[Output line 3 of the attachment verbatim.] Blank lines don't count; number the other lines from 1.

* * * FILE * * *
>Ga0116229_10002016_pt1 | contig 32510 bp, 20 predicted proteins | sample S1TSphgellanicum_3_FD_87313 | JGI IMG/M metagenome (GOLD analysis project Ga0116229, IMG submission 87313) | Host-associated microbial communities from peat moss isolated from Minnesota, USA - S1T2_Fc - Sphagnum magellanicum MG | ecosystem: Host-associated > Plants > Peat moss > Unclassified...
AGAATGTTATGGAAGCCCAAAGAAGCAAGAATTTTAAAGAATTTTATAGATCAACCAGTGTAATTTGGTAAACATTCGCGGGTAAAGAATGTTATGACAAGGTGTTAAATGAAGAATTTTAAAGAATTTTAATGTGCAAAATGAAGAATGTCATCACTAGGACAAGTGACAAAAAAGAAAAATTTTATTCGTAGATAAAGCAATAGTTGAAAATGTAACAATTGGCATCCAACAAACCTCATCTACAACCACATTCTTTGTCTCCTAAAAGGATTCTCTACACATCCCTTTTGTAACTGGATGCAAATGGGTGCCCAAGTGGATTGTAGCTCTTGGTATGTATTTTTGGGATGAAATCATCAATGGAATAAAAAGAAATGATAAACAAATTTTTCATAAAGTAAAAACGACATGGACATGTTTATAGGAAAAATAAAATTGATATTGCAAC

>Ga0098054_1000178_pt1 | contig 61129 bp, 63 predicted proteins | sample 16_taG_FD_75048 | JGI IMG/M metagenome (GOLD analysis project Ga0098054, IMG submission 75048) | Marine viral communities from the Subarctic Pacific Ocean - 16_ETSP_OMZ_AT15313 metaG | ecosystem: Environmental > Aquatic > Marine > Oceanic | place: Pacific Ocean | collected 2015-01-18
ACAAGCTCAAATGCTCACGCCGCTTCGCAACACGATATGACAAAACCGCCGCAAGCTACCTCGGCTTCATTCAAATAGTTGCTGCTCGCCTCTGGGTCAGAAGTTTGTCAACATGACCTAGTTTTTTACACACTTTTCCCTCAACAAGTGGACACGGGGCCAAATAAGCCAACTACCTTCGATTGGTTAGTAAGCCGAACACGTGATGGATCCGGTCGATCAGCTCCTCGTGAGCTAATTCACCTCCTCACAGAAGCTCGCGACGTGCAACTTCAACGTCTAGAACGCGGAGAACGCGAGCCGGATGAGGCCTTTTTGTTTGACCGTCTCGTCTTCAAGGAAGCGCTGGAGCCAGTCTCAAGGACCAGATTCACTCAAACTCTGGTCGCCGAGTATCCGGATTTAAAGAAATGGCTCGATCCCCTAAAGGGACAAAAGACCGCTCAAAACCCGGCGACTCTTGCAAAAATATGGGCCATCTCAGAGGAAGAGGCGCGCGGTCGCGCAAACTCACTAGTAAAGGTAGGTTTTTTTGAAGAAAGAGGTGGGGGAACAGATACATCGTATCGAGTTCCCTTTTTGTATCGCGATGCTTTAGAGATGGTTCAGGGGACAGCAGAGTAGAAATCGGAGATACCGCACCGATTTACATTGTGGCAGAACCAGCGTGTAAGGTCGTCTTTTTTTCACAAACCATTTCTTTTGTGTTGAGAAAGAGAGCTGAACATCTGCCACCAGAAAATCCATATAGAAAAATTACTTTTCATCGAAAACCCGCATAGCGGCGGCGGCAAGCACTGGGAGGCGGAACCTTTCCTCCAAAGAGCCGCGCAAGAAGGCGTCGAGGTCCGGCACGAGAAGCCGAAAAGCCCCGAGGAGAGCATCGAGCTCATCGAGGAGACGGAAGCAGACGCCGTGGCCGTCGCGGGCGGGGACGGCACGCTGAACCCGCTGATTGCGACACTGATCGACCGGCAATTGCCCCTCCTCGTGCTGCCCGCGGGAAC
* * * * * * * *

>Ga0098054_1000178_pt1 | contig 61129 bp, 63 predicted proteins | sample 16_taG_FD_75048 | JGI IMG/M metagenome (GOLD analysis project Ga0098054, IMG submission 75048) | Marine viral communities from the Subarctic Pacific Ocean - 16_ETSP_OMZ_AT15313 metaG | ecosystem: Environmental > Aquatic > Marine > Oceanic | place: Pacific Ocean | collected 2015-01-18